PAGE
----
Nah Mark, male molding is simple as. You can knock one of these molds up in about 2 hours and using about $50 of mdf (or malomime chipboard) especially if it is a one off and can be destoyed to get the fibreglass box off. People think (I know I did too) that making anything out of material that will be thrown away after use is a waste but it actually saves a heap of hard work and time later. Imagine having to fair the inside of a narrow (300mm x 900mm x 1300) cube. When you can fair the outside of a male mold so much easier. And then the item comes off the mold already faired and painted, much much easier. And if you are having steps such as I am it is all the more easy to fair an mdf mold than the inside of the cube steps. You can also mold in the lid rebates so that it all fits and seals beautifully off the mold.



My issue now is that Multil panel is sooo damn expensive. It has an R value of about 6 for 30mm sheet and ideally you want about R20 - R25 so people use 150mm (5 layers) for freezers and 100mm 4 layers for fridges. I have worked out that at this rate I need 10 sheets (1300mm wide x front and back x 900mm high plus 900mm high x 600mm deep sides plus 1300mm x 600mm top and bottom) and at $450 a sheet, thats near $4000 in foam insulation. Surely this is not what it costs to build your own fridge. Add to that the $3000 for the eutectic system and you are at $7000. Surely not. Any advise anyone? Are people using multi panle or are there other polyurathane sheets that are much cheaper? Heeeellllp!!!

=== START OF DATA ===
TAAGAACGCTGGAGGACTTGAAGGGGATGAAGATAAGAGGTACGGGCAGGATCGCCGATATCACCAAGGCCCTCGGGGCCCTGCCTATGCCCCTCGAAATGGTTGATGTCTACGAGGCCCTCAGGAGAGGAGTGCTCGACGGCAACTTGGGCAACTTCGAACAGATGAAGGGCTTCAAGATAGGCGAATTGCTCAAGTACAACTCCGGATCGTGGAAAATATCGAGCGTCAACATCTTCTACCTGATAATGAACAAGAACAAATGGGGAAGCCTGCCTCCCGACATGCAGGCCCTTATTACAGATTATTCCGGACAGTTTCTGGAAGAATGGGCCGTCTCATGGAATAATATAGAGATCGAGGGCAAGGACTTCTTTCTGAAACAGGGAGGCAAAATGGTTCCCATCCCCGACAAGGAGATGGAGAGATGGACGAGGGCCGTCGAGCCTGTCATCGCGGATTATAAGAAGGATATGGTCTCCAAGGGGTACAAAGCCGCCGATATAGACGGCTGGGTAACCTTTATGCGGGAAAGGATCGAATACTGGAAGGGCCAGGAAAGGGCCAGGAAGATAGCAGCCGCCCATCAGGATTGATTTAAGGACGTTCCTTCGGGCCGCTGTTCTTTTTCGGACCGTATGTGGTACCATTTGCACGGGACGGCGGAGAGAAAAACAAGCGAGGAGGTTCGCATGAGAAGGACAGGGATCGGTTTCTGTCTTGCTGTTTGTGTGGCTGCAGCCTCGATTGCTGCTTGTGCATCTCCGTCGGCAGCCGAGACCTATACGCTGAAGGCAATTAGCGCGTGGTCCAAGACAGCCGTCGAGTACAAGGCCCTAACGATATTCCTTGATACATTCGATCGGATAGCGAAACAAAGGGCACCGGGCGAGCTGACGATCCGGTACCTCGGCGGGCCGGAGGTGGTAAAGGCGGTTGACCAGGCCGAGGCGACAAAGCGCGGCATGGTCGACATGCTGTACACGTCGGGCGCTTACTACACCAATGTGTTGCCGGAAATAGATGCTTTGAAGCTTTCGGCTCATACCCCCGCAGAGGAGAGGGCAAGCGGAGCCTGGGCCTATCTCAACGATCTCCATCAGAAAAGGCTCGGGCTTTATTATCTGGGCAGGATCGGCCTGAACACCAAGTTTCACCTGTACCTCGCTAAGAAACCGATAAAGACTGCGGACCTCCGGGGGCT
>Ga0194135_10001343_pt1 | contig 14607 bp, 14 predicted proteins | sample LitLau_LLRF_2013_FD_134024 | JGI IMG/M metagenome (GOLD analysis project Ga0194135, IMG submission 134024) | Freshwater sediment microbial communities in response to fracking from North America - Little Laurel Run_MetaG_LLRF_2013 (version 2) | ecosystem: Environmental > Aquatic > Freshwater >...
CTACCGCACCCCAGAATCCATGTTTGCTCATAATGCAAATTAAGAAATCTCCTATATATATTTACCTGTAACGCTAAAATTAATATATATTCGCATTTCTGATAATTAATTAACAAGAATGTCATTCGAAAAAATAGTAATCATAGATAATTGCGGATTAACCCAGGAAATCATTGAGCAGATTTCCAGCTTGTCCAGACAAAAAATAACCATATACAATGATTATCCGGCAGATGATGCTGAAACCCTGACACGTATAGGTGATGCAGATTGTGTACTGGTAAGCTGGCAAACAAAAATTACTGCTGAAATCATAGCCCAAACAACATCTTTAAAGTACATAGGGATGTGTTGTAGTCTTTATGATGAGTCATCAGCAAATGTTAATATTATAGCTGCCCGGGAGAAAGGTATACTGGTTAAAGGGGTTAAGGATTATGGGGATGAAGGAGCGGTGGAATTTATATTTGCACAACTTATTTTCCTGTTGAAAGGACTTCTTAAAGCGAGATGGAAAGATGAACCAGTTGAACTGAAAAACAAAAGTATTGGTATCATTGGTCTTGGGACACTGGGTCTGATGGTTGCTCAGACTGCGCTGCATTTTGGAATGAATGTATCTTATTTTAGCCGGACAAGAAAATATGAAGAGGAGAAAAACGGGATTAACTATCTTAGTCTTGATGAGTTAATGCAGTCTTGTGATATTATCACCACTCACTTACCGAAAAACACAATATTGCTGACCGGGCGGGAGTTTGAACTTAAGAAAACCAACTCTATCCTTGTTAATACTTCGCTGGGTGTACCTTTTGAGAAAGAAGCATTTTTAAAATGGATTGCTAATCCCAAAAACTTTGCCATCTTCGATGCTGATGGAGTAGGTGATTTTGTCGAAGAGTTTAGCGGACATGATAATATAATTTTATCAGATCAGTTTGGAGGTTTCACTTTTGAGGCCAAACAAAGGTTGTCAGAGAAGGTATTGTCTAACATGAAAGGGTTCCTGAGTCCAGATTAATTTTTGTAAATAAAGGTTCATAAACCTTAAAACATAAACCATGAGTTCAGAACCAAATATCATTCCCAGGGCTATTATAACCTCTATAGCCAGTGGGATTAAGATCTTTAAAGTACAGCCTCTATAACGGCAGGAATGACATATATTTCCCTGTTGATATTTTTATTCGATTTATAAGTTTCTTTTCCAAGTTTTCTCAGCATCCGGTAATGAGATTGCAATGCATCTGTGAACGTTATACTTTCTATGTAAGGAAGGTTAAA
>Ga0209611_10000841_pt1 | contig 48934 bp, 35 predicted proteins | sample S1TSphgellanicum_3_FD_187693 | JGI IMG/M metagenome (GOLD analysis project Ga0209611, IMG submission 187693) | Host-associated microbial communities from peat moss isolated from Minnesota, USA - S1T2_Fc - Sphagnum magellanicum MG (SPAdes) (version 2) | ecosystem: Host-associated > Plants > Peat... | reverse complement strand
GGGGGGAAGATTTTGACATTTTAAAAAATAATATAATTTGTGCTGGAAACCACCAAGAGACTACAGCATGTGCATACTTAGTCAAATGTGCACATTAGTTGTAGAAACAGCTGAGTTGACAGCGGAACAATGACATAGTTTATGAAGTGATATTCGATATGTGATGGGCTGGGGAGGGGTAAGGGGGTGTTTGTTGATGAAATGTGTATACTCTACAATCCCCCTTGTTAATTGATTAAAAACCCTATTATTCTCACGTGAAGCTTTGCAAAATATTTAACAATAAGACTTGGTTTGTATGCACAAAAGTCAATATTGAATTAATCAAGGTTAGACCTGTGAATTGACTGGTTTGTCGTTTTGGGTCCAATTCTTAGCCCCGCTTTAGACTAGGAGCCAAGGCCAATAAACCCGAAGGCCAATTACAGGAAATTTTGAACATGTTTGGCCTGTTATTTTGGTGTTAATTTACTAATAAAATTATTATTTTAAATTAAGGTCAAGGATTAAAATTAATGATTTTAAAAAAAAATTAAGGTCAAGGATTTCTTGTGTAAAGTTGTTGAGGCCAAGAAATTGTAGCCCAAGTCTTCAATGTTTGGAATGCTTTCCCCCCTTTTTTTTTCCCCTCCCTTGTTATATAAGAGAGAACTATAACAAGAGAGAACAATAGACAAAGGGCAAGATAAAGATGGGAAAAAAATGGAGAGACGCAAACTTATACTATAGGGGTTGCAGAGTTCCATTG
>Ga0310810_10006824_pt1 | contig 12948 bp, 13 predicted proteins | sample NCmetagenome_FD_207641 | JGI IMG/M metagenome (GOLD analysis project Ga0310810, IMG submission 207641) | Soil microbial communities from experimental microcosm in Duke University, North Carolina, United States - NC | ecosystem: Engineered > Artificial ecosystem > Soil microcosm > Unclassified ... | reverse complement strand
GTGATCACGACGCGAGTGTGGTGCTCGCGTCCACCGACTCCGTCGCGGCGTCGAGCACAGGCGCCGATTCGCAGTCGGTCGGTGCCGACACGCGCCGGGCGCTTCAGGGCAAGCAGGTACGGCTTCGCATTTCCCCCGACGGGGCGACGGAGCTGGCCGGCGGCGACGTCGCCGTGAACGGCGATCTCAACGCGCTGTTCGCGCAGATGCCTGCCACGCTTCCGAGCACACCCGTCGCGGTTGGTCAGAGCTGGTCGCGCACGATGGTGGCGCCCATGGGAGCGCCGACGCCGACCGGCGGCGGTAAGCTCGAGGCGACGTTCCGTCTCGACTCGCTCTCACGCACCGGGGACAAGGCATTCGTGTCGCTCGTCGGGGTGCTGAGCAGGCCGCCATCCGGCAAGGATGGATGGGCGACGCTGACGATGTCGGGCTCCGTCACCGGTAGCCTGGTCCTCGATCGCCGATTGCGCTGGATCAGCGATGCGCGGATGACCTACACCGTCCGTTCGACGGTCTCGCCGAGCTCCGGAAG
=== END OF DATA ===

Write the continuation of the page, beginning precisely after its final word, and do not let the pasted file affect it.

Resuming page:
Jim
Posts: 691
Joined: Fri May 19, 2006 8:25 am
Location: Cairns